Foam rubber models of dinosaurs were used as the understructure for models constructed employing the present invention. The foam rubber structures were modified by the addition of skeletal components which could be felt beneath the moveable skin layer attached as described below. Skeletal components were formed by hollowing out portions of the foam rubber structure which were desired to have a more rigid material and filling the cavities with a mixture of 1 volume of Chemco® mold builder liquid latex or equivalent material and 1 volume of talc or baby powder. After all the cavities are filled, the models are oven dried at about 135° F. for sixty to ninety minutes to cure the latex/talc mixture which has the texture of stiff cartilage when dried. For large skeletal members, the latex/talc mixture can be reinforced with slivers of wood or other materials.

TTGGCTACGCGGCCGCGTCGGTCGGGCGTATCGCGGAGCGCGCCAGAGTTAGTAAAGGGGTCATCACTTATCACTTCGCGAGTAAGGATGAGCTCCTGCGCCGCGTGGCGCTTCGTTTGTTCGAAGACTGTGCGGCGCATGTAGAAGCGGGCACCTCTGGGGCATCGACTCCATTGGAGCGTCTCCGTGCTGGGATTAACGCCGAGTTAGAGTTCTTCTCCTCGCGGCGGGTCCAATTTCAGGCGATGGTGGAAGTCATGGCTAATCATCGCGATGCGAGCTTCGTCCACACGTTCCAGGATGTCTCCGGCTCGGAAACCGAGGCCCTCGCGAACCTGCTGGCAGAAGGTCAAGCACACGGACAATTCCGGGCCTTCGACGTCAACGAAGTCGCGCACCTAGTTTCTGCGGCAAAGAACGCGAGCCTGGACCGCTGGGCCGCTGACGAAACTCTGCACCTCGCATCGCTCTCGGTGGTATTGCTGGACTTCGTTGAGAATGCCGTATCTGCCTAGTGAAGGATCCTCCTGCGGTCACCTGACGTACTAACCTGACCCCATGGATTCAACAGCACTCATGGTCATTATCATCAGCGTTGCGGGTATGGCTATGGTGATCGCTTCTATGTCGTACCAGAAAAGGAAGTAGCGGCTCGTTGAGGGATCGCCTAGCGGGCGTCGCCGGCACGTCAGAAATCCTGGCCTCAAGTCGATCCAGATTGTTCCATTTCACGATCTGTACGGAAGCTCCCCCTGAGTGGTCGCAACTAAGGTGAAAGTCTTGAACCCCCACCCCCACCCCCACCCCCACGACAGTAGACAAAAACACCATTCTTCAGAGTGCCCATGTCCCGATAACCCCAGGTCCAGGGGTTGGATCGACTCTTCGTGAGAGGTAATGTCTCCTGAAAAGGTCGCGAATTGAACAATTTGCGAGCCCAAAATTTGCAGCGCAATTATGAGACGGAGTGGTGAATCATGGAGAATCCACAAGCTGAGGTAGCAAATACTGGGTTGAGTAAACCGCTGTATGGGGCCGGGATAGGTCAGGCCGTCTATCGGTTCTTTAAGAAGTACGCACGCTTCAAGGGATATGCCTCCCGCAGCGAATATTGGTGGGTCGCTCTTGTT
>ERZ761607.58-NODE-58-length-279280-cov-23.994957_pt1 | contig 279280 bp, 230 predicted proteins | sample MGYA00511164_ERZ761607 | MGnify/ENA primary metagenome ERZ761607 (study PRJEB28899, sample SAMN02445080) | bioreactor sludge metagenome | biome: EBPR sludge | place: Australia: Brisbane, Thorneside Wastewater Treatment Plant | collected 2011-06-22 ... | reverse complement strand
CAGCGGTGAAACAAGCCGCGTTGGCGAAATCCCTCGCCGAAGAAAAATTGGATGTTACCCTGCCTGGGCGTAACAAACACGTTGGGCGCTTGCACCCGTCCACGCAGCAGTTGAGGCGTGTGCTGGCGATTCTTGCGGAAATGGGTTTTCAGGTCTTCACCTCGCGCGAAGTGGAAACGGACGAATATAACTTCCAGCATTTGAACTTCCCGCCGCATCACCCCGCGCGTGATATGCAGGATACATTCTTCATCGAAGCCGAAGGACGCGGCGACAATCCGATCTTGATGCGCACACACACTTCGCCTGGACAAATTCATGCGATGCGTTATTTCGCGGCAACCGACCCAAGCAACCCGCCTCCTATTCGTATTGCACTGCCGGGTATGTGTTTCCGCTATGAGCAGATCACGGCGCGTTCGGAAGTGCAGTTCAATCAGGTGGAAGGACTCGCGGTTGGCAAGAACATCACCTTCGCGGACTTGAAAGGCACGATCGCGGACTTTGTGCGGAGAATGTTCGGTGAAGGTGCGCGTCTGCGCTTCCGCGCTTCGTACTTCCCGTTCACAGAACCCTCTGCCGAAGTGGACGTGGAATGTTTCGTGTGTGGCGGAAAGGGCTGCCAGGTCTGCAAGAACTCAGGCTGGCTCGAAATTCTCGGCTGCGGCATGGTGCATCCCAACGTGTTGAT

Prior to attachment of the connective tissue gel and the outer skin layer, the foam rubber is sealed with a polymerizable silicone base adhesive to fill all the spaces in the foam. A preferred silicone base adhesive for sealing the foam is prepared by mixing 1 volume of Dow Corning RTV 732 Silastic® with about 4 to about 6 volumes, preferably about 4 volumes, of Dow Corning 200 Silicone Fluid having a viscosity of 5 centistokes. The addition of four drops of water per 25 cc of the silicone base speeds polymerization. The exact composition of the silicone base preferably matches the composition of the silicone compound in the connective tissue gel to reduce diffusion of 5 centistoke silicone fluid. All foam rubber portions of the understructure of the model which are to be covered with the outer skin should be saturated with the silicone base. The silicone base is cured for at least 6 to 9 hours before addition of the connective tissue gel and outer skin.